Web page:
Last week marked six years since the mass displacement of Rohingyas from Rakhine state in Myanmar.
According to the United Nations, around 10,000 people were killed in an alleged genocidal operation, and more than 700,000 people fled to Bangladesh, adding to already large numbers of refugees there.
The anniversary is a timely reminder of a protracted crisis within our neighbourhood – one that I have come to know well.
In February I travelled to Cox’s Bazar, Bangladesh, as part of an NGO contingent to see for myself their work with local partners in providing assistance to the Rohingya people, most of whom arrived there after fleeing the brutal genocidal campaign by the Myanmar military in late 2017.
Cox’s Bazar is a paradox of a place: small strip of land between the sea and the Myanmar border, it is home to a long and beautiful beach, making it a top tourist destination. At the same time, it is home to an enormous refugee population. In total, around 943,000 refugees live there (according to October 2022 figures). To put that into context, this is twice the population of Canberra contained in a 13 square kilometre space.
The scale of the camp is beyond imagination. In fact, rather than a single camp, it is a system of 34 refugee camps, each with their own governance system and international coordination system. The camps felt like a micro economy of humanitarian agencies, with a logo on every common facility, and hundreds of children walking around with the tell-tale bright blue UNICEF backpacks.
The camps are densely populated. In straw hut households, one room is home to up to 11 family members. At one point, I walked down a path with these huts lining either side and thinking, none of them would survive a tropical cyclone. The thought of this is not far-fetched, as cyclones are a regular feature in the region, evidenced by Tropical Cyclone Mocha earlier this year. Over the past 20 years, 60 percent of the worldwide deaths caused by cyclones occurred in Bangladesh.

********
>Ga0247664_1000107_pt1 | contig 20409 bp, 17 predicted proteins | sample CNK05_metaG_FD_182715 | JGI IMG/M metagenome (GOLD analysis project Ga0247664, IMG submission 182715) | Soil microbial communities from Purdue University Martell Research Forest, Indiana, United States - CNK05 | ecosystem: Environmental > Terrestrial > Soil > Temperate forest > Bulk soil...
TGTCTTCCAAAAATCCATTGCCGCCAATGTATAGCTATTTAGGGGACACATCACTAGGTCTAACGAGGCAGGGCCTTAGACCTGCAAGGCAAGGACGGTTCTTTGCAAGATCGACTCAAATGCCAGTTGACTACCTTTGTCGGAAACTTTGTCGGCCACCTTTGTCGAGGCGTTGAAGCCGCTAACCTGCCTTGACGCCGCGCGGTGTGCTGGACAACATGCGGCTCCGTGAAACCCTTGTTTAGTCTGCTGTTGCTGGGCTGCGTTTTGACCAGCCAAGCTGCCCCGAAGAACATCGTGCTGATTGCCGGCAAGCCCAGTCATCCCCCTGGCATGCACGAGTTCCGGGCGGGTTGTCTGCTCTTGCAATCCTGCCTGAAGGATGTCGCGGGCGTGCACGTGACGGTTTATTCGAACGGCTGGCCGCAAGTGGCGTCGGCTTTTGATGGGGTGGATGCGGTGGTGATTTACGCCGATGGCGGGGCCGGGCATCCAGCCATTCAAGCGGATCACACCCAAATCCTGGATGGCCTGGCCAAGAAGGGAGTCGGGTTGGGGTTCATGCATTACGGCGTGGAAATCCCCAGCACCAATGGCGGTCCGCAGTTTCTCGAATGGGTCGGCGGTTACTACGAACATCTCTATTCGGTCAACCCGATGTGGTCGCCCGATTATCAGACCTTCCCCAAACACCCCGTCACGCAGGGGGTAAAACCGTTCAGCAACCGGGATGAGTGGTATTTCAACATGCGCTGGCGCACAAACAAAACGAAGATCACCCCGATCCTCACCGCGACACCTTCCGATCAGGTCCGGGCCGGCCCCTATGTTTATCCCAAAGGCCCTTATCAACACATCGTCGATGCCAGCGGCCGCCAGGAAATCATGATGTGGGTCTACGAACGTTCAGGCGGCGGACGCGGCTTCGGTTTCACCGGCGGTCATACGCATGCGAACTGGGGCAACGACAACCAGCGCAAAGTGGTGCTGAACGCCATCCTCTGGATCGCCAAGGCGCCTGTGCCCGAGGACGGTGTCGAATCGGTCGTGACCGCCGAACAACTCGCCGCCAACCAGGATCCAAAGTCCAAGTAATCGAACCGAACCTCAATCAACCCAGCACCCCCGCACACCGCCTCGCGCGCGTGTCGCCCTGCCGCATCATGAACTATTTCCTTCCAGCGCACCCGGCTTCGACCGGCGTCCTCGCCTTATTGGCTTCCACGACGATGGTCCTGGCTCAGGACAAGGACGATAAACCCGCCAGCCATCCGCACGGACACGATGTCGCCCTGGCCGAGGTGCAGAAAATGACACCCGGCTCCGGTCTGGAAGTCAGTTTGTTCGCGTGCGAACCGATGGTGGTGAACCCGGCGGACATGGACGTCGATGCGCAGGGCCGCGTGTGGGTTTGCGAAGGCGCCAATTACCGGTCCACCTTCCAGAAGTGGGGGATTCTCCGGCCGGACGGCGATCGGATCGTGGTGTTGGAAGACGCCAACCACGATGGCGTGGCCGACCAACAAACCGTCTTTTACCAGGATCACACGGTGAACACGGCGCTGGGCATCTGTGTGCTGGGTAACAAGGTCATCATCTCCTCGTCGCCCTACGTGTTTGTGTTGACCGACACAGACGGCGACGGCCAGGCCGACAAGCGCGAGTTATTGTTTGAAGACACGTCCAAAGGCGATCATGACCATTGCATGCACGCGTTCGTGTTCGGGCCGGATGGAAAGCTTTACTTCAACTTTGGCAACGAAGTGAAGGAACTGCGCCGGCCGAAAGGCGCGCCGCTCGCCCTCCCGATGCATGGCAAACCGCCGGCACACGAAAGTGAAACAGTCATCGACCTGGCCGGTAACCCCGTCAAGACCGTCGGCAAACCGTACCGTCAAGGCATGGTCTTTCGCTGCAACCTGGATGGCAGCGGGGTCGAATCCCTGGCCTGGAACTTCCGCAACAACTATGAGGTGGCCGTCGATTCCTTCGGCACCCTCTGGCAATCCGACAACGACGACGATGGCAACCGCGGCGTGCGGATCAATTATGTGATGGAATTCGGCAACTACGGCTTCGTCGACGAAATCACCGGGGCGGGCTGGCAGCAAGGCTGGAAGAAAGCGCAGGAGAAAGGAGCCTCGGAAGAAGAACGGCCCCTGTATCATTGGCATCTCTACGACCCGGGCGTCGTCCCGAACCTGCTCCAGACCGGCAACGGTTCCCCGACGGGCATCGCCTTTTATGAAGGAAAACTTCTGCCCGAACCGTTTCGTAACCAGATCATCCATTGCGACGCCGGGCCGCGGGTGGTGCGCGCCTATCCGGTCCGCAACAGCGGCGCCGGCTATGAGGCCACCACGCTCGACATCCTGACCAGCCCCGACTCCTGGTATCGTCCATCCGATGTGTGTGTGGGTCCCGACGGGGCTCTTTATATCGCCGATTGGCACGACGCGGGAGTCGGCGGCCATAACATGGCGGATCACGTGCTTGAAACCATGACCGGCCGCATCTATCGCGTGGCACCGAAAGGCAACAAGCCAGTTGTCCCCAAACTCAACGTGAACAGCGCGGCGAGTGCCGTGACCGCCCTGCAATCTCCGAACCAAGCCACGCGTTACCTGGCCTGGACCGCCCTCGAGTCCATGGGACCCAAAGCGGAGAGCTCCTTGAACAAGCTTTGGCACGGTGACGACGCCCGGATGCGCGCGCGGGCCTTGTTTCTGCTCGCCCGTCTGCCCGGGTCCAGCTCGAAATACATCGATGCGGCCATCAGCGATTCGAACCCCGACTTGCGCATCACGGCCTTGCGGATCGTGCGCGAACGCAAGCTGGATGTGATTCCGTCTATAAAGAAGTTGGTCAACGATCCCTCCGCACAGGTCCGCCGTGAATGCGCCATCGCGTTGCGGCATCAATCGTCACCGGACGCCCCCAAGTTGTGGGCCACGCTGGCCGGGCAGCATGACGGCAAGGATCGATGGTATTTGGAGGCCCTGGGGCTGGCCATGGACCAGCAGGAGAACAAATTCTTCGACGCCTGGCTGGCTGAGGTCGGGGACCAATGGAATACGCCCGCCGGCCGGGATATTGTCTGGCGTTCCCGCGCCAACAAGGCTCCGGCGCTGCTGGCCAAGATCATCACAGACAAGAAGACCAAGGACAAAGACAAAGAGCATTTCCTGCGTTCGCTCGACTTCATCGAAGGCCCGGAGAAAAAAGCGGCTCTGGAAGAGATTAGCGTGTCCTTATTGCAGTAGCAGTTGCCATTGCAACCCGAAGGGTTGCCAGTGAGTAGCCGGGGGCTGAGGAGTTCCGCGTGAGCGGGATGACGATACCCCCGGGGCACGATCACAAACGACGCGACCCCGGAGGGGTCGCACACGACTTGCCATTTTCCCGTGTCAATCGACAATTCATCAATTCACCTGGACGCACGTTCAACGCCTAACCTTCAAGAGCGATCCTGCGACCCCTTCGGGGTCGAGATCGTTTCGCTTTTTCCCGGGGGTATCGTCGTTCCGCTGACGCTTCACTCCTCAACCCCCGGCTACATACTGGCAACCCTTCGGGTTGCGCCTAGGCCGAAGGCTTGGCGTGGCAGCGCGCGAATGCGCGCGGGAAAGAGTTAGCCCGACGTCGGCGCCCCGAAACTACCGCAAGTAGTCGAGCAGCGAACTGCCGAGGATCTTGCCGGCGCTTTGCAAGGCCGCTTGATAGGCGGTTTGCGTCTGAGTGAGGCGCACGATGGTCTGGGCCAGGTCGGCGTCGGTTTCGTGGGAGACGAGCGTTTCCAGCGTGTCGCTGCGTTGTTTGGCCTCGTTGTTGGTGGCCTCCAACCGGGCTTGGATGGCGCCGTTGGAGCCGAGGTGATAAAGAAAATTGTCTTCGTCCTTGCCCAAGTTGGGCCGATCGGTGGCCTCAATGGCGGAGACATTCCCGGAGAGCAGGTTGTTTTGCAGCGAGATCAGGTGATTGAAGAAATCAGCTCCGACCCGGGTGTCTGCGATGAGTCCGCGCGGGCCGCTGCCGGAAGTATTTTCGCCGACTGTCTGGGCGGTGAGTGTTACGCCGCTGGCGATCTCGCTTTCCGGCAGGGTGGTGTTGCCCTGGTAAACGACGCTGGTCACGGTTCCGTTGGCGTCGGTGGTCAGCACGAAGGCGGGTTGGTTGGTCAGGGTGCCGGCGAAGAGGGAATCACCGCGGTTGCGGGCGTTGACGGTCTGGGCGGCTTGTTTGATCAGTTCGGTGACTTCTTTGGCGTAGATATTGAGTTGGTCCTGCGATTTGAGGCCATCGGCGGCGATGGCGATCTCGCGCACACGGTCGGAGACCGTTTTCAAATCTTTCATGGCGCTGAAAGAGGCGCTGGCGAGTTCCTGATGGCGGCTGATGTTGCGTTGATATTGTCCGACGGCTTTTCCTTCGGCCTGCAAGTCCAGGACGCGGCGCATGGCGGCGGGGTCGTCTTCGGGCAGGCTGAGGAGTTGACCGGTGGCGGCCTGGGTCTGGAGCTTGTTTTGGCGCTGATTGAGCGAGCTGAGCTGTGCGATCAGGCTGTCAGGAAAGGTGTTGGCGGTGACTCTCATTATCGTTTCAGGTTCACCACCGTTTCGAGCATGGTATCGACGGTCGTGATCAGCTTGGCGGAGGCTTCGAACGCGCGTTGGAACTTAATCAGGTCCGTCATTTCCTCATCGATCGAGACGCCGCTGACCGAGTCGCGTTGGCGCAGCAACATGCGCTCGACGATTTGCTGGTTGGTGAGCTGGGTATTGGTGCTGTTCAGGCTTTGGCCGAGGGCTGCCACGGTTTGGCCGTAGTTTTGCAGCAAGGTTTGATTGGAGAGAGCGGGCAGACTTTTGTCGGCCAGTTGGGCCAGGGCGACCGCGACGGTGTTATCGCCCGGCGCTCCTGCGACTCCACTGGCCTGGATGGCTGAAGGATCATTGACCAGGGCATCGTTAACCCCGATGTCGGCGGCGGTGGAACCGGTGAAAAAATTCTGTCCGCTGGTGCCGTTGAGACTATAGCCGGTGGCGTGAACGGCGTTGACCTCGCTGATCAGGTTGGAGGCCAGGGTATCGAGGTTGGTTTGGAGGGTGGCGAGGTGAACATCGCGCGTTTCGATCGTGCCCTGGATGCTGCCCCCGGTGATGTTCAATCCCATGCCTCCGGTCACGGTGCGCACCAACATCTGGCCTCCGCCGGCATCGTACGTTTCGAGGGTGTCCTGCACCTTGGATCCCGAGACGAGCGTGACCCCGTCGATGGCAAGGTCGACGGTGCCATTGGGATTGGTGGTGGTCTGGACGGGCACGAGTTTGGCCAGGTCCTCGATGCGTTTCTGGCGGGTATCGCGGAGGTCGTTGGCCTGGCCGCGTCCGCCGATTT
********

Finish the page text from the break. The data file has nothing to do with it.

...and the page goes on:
The Rohingya camps exemplifies the unlikely co-existence of hope and despair.
Within extreme restrictions on the Rohingya peoples’ fundamental rights to movement, and consequently their access to work and education and overall freedom, the humanitarian community has delivered remarkable programming and has fostered what seems to be a relative sense of stability in the camps.
Even in the knowledge that our group was being presented a largely sanitised and polished version of life in the camps, I was taken aback by the extent of order. Where toilet facilities had been built, each one was allocated to designated families with specific conditions around how many people were authorised to use it and maintain it. This is to promote the sense of ownership and reduce conflict over scarce resources.
Despite the ban on accessing employment, small scale self-reliance initiatives had participants graduating from being given a couple of chickens, to rearing many more and eventually being able to purchase a goat. Women were given safe spaces to receive training in handicraft production that would then be sold to vendors.
A solid waste management plant where camp residents would receive cash for work had an impressive organic and inorganic waste sorting system and had produced 1.8 tons of fertiliser from the organic waste to be used in restoring the environmental degradation caused by the camps.